Effective tax rates and the political cost hypothesis: A re-evaluation of Australian evidence

Davidson, S and Heaney, R 2012, 'Effective tax rates and the political cost hypothesis: A re-evaluation of Australian evidence', Australian Tax Forum, vol. 27, no. 1, pp. 79-105.


Document type: Journal Article
Collection: Journal Articles

Title Effective tax rates and the political cost hypothesis: A re-evaluation of Australian evidence
Author(s) Davidson, S
Heaney, R
Year 2012
Journal name Australian Tax Forum
Volume number 27
Issue number 1
Start page 79
End page 105
Total pages 27
Publisher The Tax Institute
Abstract This paper examines the relationship between effective tax rates and firm size. The political cost hypothesis suggests that the very largest firms would face higher effective tax rates, while the political power hypothesis suggests that larger firms are better able to lobby government and reduce their effective tax rate. Conversely larger firms have access to better tax planning resources and so could reduce their effective tax rate. The results in this paper show a non-linear relationship between size and effective tax rate. In contrast to the extant Australian literature this paper documents evidence in support of the political cost hypothesis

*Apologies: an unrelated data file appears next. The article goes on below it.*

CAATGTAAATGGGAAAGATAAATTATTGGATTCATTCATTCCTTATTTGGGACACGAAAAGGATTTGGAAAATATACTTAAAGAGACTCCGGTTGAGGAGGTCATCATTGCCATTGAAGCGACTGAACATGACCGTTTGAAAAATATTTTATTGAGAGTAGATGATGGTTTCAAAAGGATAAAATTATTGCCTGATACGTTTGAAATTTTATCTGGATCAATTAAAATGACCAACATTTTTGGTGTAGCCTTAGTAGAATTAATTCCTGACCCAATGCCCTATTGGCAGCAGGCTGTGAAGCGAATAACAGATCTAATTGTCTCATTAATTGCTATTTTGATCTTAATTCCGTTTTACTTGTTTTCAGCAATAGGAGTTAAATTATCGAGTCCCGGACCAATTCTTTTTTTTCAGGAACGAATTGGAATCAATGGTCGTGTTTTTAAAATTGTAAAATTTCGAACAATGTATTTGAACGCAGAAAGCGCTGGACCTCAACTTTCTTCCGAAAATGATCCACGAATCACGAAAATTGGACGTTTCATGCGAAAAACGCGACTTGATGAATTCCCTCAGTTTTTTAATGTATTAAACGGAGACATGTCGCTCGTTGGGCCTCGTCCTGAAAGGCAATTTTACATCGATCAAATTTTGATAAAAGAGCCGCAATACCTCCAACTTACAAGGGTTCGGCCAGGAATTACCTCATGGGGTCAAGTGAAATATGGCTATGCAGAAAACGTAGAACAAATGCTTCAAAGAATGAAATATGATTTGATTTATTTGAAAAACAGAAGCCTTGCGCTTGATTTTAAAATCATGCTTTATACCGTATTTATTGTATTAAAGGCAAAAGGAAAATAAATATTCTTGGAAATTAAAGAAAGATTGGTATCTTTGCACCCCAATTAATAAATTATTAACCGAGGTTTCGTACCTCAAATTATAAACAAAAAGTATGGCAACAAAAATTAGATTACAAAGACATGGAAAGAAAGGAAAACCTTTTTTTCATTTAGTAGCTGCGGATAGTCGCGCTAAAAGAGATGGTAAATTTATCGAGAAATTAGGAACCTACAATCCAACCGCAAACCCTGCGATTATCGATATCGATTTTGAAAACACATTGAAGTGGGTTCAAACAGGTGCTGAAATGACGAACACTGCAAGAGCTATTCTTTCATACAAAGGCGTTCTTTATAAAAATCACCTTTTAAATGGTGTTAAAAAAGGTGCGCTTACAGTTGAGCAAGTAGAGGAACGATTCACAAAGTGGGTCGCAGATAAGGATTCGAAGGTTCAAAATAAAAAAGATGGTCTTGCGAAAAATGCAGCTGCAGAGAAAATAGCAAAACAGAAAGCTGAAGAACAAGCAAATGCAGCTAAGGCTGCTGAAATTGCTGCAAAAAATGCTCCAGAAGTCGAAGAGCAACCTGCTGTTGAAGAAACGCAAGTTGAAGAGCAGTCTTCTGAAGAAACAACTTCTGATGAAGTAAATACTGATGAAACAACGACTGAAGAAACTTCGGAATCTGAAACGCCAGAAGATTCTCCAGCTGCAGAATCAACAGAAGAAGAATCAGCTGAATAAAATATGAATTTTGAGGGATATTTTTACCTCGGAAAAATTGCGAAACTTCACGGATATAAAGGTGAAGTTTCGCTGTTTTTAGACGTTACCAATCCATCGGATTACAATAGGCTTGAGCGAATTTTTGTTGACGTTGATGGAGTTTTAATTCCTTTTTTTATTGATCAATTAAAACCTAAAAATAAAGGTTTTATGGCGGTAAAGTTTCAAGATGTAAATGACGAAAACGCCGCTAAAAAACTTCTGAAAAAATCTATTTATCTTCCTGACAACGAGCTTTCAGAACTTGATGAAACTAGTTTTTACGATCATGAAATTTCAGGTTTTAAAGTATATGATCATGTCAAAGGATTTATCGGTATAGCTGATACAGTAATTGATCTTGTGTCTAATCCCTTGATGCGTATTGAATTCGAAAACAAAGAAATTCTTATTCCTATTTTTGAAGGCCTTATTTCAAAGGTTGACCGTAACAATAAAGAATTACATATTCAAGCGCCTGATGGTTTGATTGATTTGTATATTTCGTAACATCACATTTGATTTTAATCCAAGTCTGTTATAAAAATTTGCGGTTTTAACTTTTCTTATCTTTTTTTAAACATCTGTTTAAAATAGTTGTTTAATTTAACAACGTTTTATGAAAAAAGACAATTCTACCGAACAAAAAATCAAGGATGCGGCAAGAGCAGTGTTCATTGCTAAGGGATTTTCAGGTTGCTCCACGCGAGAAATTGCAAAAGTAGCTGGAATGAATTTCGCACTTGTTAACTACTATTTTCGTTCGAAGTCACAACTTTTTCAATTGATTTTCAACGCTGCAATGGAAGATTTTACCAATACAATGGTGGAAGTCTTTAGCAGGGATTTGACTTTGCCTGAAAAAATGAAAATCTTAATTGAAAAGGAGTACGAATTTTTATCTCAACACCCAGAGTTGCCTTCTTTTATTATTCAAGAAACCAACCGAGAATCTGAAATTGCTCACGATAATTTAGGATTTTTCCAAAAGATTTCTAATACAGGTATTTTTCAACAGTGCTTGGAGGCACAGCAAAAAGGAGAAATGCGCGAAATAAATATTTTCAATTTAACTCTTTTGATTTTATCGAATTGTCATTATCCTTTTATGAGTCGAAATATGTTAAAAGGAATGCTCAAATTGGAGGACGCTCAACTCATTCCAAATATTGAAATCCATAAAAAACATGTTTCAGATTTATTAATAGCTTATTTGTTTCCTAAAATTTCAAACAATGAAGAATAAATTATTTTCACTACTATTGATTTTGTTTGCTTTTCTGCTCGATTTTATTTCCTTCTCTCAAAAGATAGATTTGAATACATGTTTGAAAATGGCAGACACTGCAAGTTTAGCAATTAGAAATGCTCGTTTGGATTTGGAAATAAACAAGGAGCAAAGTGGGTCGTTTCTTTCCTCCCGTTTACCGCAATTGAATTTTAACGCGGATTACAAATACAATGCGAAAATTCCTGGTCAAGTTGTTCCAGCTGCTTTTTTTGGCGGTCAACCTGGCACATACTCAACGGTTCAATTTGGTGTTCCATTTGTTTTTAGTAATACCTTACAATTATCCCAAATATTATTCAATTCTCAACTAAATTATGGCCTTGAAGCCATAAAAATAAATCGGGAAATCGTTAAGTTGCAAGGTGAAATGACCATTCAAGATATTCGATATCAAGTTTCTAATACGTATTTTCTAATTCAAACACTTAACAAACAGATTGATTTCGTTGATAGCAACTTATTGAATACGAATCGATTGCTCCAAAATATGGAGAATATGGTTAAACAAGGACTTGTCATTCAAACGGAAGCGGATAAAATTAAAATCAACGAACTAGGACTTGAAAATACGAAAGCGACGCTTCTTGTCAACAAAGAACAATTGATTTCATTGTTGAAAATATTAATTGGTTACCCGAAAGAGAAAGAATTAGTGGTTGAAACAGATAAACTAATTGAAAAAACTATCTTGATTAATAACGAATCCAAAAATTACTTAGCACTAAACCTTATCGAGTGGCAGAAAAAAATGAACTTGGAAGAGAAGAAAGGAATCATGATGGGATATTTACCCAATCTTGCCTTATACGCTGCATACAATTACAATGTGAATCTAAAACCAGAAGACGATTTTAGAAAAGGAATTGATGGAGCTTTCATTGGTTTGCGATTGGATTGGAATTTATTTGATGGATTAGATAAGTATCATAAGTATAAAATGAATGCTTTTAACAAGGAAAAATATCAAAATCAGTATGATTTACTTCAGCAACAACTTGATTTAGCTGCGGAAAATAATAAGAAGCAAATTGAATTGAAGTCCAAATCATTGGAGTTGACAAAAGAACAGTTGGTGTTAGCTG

Subject Applied Economics not elsewhere classified
Keyword(s) Tax
policy
Copyright notice © 2012 Taxation Institute Australia
ISSN 0812-695X
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